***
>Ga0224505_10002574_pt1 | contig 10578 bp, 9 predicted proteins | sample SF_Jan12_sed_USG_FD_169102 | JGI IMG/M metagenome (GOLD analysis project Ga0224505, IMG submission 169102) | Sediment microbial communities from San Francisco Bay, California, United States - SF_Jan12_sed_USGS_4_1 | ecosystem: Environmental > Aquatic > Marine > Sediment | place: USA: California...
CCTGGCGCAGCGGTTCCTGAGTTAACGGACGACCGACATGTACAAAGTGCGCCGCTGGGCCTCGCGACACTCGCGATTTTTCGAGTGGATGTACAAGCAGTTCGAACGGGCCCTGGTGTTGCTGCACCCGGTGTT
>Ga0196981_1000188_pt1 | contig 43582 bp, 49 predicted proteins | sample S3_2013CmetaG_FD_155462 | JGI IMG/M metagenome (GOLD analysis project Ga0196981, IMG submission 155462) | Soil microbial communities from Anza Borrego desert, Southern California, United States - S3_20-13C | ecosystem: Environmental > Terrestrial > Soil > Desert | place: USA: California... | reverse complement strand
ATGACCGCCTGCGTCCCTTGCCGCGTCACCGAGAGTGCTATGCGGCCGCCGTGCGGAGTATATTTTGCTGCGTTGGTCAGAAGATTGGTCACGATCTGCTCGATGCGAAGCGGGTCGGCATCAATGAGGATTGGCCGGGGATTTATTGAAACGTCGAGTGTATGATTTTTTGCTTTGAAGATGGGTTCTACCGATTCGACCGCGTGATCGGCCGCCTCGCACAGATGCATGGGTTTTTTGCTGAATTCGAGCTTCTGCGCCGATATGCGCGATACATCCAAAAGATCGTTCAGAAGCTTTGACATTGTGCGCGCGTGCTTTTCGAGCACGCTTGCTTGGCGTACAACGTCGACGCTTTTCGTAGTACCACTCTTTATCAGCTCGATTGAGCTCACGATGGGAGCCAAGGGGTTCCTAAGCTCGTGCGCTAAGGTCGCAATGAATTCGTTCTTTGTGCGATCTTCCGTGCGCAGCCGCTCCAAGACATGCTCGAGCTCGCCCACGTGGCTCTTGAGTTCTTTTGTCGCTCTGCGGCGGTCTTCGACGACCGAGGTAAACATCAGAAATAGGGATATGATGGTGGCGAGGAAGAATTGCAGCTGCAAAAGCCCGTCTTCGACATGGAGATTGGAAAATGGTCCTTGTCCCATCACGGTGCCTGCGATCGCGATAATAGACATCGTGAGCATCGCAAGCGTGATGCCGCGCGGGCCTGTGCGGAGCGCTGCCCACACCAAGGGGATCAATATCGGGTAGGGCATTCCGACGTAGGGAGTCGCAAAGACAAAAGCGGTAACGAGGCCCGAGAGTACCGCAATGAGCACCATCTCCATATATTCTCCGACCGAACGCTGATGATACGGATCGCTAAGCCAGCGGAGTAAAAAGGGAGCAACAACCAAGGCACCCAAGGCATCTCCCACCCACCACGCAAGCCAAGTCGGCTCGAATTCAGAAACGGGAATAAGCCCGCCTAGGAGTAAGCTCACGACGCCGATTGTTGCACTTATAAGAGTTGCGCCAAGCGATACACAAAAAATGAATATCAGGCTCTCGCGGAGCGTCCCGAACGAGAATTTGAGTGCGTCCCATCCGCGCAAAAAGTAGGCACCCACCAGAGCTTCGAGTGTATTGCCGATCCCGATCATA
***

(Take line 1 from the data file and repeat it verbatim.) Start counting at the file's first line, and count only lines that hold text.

>Ga0224505_10002574_pt1 | contig 10578 bp, 9 predicted proteins | sample SF_Jan12_sed_USG_FD_169102 | JGI IMG/M metagenome (GOLD analysis project Ga0224505, IMG submission 169102) | Sediment microbial communities from San Francisco Bay, California, United States - SF_Jan12_sed_USGS_4_1 | ecosystem: Environmental > Aquatic > Marine > Sediment | place: USA: California...